What Causes Chronic Postoperative Pain?

It is not unusual to experience pain after surgery. Considering that surgery involves cutting through bodily tissues, it seems normal that you would experience some degree of pain or discomfort after a procedure. Unfortunately, for some patients, postoperative pain does not go away after healing. For these people, ​chronic postoperative pain becomes a way of life.

A older woman with shoulder pain
Jose Luis Pelaez Inc. / Blend Images / Getty Images

There are a number of physical reasons why a person’s postoperative pain might become chronic, including nerve damage, scar tissue formation, tissue damage during surgery, and post-surgical complications, such as inflammation. Other potential causes of chronic postoperative pain include psychosocial ​factors and issues related to the surgery and recovery itself.

Physical Causes of Chronic Postoperative Pain

  • Nerve Damage: Neuropathic pain, or pain caused by nerve damage or dysfunction, is one of the most common types of chronic postoperative pain. While surgeons take great care to avoid nerve damage during surgery, minor nicks and nerve stretching are sometimes unavoidable. Some examples of neuropathic postoperative pain include phantom limb pain and post-mastectomy pain.
  • Scar Tissue: Scar tissue forms when the skin and tissues heal after surgery. Scar tissue may pull on the surrounding tissues, compress or irritate nerve endings, or actually have nerve cells trapped within it. All of these factors can lead to pain and discomfort around the surgical area. Scar tissue pain can become persistent after gall bladder surgery, also known as a cholecystectomy.
  • Tissue Damage: Chronic postoperative pain from tissue damage is more common during orthopedic surgeries. Bone and soft tissues may be damaged or removed during a surgical procedure, such as a joint replacement, and this can lead to chronic postoperative pain.
  • Wound Inflammation: Persistent wound pain is fairly common after cardiac surgeries; however, it is usually the least severe type of postoperative pain. Inflammation surrounding the wound can potentially lead to chronic pain, but there is little research available on this topic.

Psychosocial Associations With Chronic Postoperative Pain

The surgical procedure itself is not the only factor in chronic postoperative pain. Research has shown that a number of psychosocial factors may also contribute to persistent pain following surgery. These include:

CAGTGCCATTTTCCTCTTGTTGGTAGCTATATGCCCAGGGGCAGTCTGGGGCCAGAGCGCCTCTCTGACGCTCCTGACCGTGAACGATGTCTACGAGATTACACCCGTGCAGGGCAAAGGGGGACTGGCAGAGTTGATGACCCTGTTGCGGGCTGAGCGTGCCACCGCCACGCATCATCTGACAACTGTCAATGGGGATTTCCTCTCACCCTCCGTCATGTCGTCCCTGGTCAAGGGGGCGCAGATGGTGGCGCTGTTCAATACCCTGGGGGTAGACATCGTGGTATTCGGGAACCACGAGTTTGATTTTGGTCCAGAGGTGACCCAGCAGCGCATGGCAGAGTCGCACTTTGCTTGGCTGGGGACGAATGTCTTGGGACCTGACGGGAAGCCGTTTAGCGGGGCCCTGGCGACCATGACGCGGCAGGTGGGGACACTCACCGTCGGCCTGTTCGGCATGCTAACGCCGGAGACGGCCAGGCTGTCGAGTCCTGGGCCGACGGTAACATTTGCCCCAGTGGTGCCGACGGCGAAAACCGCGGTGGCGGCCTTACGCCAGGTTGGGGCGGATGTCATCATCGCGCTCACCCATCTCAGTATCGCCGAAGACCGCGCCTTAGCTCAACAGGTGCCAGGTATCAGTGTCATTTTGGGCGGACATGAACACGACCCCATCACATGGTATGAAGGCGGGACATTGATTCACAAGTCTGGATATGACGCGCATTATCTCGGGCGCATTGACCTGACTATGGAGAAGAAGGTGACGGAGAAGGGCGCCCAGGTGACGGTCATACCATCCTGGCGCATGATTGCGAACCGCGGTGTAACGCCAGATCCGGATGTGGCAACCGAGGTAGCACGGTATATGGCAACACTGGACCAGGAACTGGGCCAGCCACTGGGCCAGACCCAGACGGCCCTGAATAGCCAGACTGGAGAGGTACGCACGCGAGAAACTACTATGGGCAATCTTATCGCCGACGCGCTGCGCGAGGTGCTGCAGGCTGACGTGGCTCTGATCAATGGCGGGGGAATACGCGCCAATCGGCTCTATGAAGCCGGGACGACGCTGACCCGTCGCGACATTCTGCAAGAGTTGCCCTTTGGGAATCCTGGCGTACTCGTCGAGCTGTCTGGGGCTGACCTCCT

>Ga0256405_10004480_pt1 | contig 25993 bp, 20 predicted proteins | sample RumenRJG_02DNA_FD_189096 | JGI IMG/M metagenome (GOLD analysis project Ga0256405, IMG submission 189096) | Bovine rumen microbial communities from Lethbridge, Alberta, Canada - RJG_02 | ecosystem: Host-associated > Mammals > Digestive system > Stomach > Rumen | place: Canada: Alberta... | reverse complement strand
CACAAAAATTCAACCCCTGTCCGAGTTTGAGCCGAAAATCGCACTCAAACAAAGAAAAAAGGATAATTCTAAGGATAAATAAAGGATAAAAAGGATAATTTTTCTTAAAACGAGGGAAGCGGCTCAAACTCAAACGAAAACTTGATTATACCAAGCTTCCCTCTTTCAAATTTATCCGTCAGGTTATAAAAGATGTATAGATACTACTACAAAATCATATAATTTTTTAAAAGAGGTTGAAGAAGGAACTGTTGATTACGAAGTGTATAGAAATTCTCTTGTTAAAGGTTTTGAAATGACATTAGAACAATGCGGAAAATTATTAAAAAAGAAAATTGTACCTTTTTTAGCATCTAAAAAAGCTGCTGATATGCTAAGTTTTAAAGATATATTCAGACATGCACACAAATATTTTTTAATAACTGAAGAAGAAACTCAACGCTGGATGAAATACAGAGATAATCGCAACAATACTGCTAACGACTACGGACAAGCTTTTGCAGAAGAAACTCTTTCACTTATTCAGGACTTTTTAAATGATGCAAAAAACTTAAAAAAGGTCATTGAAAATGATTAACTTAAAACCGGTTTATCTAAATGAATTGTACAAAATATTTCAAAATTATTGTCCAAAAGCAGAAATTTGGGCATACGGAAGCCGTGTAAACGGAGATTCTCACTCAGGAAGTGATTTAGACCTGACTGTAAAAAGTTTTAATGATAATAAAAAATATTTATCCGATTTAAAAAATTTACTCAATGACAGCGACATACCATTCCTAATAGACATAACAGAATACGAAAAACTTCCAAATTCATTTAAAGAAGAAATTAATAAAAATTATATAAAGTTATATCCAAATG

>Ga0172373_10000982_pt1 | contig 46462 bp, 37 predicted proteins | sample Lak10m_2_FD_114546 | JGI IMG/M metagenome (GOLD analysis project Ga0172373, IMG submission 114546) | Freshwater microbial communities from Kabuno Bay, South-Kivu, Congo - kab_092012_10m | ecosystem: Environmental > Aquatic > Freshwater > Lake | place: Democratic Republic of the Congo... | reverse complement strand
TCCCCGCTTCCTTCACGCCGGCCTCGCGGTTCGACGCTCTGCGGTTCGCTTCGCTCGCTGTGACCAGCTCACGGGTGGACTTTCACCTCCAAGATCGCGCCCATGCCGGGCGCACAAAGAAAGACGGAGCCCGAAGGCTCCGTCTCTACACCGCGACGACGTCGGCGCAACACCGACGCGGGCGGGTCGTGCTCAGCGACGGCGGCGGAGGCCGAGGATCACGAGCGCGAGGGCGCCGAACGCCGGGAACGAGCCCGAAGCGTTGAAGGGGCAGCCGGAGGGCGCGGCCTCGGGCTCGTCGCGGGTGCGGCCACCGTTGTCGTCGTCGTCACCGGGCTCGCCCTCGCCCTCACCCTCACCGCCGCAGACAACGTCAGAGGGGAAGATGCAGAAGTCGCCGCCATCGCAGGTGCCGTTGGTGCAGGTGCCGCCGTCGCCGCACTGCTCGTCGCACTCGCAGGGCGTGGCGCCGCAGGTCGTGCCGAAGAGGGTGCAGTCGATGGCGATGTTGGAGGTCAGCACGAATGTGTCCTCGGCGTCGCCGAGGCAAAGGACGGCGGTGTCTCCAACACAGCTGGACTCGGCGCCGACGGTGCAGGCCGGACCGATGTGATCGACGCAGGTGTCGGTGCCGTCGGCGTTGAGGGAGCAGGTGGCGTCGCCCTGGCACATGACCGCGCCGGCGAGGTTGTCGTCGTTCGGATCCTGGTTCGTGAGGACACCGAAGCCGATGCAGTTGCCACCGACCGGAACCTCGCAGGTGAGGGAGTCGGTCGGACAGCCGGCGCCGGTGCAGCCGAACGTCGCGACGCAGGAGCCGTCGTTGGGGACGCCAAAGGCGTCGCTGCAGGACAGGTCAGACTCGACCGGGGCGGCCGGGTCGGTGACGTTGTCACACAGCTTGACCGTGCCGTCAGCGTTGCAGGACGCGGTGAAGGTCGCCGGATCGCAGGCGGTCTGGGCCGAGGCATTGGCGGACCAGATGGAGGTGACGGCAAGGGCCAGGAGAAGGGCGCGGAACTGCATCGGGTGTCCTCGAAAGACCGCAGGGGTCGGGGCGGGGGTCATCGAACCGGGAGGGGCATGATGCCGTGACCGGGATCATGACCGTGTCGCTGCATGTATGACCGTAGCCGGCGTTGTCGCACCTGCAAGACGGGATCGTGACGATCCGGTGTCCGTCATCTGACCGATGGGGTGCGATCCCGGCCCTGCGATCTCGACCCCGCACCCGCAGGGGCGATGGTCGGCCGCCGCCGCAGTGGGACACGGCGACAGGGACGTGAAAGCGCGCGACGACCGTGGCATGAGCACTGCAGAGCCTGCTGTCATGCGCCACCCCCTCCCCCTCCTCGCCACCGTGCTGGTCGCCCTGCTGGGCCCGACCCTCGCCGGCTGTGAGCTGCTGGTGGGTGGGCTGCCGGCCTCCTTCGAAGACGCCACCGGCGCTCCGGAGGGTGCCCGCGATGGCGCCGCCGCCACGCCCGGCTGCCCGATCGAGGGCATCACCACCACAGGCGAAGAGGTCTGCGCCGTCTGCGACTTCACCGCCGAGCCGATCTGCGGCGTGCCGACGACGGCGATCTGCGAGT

• A higher level of pre-operative pain
  • Pre-existing psychological conditions, such as anxiety or depression
  • Fear or anxiety about the surgery
  • Advanced age

Other Causes of Chronic Postoperative Pain

Chronic postoperative pain can also be caused by other factors during and after surgery. For instance, there is evidence that surgeries lasting longer than three hours are more likely to cause chronic postoperative pain. Additionally, certain types of radiation or chemotherapy treatments soon after surgery may increase the risk of developing postoperative pain.

Anesthesia management is another area being investigated for its role in preventing or inducing chronic postoperative pain. Though it is under investigation, regional anesthesia and prevention of acute breakthrough pain after surgery may decrease the risk of chronic postoperative pain. This is thought to prevent the nervous system from becoming sensitized after surgery.

Regardless of the cause of chronic postoperative pain, it is an issue for many people worldwide. Research is currently underway to determine the factors that might predict chronic postoperative pain so that treatment can be initiated early on.

2 Sources
Verywell Health uses only high-quality sources, including peer-reviewed studies, to support the facts within our articles. Read our editorial process to learn more about how we fact-check and keep our content accurate, reliable, and trustworthy.
  1. Correll D. Chronic postoperative pain: recent findings in understanding and management. F1000Res. 2017;6:1054. doi:10.12688/f1000research.11101.1

  2. Bruce J, Quinlan J. Chronic Post Surgical Pain. Rev Pain. 2011;5(3):23-9. doi:10.1177/204946371100500306

By Erica Jacques
Erica Jacques, OT, is a board-certified occupational therapist at a level one trauma center.